By Sean Bryant, Credit.com
If you have a Chase credit card, or are considering getting one, you've likely heard of the Chase Ultimate Reward program. There are several rewards credit cards in the Chase repertoire (more on those in a minute) and, while they may have different reward structures, the reward program is the same. No matter which Ultimate Rewards eligible card you have, you may want to consider these three hacks to help you use your points in the way that benefits you the most. (Note: Before you apply for any of these cards, make sure your credit scores are high enough to qualify. You can check two of your scores free, updated every 14 days, on Credit.com.)
1. Transferring Ultimate Reward Points to Loyalty Partners
One of the most popular uses for Ultimate Reward points is being able to transfer them directly to one of the many airline and hotel partners. All of their partners give you the ability to move points one-to-one. Partners you can choose from include:
- United Airlines
- Southwest Airlines
- British Airways
- Korean Air
- Virgin Atlantic
- Singapore Airlines
- Air France / KLM
Each of these partners has its own sweet spot, which is what makes them all so special. Southwest Airlines, for example, may run a $39 fare sale, which make it possible to book one-way flights for less than 3,000 points. If you’re planning a trip to Hawaii then transferring your miles to Korean Air is a great option. Korean Air, which only requires 25,000 Korean Air Skypass miles to book a round-trip economy ticket to Hawaii from North America.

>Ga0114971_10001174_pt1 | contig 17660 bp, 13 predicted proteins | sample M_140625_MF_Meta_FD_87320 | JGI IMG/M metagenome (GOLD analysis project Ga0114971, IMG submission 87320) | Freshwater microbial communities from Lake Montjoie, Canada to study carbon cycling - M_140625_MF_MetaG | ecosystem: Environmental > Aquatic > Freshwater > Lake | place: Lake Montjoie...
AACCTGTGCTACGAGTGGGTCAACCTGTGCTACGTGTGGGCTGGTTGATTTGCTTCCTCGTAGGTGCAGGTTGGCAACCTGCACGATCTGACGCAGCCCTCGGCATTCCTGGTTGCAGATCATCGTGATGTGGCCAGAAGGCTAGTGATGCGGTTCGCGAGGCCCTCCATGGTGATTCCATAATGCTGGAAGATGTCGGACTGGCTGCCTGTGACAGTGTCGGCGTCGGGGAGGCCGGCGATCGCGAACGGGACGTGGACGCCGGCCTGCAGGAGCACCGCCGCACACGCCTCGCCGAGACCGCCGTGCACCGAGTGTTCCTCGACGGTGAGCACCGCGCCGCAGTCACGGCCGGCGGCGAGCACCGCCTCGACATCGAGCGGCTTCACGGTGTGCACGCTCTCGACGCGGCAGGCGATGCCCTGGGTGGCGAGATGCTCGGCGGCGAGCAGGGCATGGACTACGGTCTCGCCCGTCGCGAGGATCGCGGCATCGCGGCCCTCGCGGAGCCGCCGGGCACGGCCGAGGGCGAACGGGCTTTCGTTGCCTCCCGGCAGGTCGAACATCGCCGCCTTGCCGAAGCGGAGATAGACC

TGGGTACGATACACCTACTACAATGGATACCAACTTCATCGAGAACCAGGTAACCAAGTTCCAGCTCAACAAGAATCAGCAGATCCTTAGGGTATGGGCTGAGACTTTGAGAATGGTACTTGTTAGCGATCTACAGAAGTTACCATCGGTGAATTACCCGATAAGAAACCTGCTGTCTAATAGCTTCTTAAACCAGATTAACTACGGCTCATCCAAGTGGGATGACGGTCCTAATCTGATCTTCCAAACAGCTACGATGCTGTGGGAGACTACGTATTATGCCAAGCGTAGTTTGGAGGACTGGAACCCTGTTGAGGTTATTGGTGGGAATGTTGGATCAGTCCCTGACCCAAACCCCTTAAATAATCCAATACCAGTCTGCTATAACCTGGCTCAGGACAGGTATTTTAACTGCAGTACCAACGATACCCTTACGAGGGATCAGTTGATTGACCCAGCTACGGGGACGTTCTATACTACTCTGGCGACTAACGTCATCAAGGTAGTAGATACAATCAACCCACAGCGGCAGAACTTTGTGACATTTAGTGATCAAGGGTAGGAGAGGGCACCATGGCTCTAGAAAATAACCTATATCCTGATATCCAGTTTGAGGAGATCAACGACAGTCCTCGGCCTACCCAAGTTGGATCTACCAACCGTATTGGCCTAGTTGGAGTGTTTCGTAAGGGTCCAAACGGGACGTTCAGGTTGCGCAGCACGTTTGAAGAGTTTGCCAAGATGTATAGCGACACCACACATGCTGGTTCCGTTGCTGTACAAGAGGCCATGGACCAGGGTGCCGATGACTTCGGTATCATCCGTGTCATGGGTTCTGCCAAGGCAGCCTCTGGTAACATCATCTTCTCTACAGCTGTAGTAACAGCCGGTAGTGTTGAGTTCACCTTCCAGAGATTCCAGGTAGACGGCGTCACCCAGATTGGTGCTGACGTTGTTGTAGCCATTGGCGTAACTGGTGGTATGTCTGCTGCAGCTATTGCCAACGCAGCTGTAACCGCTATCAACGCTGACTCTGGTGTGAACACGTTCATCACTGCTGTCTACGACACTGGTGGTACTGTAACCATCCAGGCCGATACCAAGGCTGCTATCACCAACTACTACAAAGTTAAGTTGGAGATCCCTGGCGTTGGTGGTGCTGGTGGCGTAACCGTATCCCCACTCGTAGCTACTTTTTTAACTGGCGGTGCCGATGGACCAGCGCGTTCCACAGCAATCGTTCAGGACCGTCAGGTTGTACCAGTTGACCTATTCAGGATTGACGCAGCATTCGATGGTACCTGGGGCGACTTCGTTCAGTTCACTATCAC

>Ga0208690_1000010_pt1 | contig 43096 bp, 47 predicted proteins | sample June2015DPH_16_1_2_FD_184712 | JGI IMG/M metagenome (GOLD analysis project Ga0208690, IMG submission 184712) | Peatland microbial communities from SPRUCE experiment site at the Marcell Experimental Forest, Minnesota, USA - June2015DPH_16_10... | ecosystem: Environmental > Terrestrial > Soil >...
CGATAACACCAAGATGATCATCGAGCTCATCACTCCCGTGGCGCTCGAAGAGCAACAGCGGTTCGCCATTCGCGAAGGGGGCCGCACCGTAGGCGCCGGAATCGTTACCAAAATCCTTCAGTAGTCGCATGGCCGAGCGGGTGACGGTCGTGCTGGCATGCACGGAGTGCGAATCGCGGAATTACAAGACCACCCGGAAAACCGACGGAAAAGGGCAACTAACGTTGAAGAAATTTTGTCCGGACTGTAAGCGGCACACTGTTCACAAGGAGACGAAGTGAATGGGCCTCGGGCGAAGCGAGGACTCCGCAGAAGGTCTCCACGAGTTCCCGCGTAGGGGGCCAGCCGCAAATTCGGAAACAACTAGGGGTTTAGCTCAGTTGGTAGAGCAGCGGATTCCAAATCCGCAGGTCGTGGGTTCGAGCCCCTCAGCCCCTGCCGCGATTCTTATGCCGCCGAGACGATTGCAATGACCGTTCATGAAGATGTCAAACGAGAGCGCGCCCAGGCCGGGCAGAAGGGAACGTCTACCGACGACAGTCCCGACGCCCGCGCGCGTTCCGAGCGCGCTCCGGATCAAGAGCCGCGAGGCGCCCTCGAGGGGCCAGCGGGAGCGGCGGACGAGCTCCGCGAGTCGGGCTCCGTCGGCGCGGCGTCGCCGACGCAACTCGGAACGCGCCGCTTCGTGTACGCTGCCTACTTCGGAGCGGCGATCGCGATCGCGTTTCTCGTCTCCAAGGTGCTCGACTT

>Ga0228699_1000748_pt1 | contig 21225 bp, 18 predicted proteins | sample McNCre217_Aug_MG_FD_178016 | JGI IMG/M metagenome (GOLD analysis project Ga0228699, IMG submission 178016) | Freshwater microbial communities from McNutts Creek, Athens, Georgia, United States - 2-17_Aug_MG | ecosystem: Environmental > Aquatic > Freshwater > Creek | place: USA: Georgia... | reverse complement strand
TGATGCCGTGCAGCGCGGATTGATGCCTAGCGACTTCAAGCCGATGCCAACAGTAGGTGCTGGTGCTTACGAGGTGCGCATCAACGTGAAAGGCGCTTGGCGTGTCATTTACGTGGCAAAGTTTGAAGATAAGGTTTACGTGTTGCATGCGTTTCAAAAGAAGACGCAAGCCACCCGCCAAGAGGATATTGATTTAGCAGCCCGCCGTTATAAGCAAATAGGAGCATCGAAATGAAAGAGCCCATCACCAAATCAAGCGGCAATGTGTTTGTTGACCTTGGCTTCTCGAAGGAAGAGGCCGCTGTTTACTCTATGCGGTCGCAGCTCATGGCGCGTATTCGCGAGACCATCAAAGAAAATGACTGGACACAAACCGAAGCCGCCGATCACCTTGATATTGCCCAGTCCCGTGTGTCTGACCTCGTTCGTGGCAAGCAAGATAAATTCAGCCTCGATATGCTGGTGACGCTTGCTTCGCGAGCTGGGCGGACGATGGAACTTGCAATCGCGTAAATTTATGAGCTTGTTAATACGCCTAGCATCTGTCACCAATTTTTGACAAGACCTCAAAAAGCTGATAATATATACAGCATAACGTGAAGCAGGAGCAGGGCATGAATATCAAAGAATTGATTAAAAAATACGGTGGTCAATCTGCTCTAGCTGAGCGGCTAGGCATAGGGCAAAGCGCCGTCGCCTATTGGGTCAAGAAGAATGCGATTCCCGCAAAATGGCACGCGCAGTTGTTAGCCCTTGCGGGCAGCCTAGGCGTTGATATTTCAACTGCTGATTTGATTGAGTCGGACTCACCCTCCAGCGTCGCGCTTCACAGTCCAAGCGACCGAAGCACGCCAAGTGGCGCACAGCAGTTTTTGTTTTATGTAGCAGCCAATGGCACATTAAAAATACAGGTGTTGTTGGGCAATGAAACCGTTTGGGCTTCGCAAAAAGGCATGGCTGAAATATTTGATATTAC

2. Using the Chase Ultimate Rewards Portal to Book Travel
Another way to use your Ultimate Reward points is to book your travel directly through the Ultimate Rewards portal. You can book airfare, hotels or other excursions. The actual value you receive depends on the card you have. For example, if you have the Chase Sapphire Reserve card you will receive a 50% bonus when booking your travel through the Ultimate Rewards portal. That means 50,000 points would be worth $750 toward travel. If you have any of the other Ultimate Reward earning cards, the bonus is 25%. That would make 50,000 points worth $625 of travel.
3. Redeeming Ultimate Rewards for Cash Back
Another redemption option, but the one offering the least amount of value, is to redeem points for cash back. Each point you redeem would be worth one cent. That means 50,000 points redeemed for cash back would have a value of $500.
Earning Chase Ultimate Reward Points
There are several credit cards that allow you to earn Chase Ultimate Rewards. Let’s look at what each card has to offer.
Chase Sapphire Preferred: When you sign up for the Chase Sapphire Preferred card (read our review here), you can receive 50,000 points after spending $4,000 in the first three months. If you decide to add an authorized user to your account, you can receive an extra 5,000 points. They just need to make a purchase within the first three months. You earn two points per dollar when you use the card on travel expenses and at restaurants. All other purchases earn one point per dollar. This card has an annual fee of $95, which is waived the first year.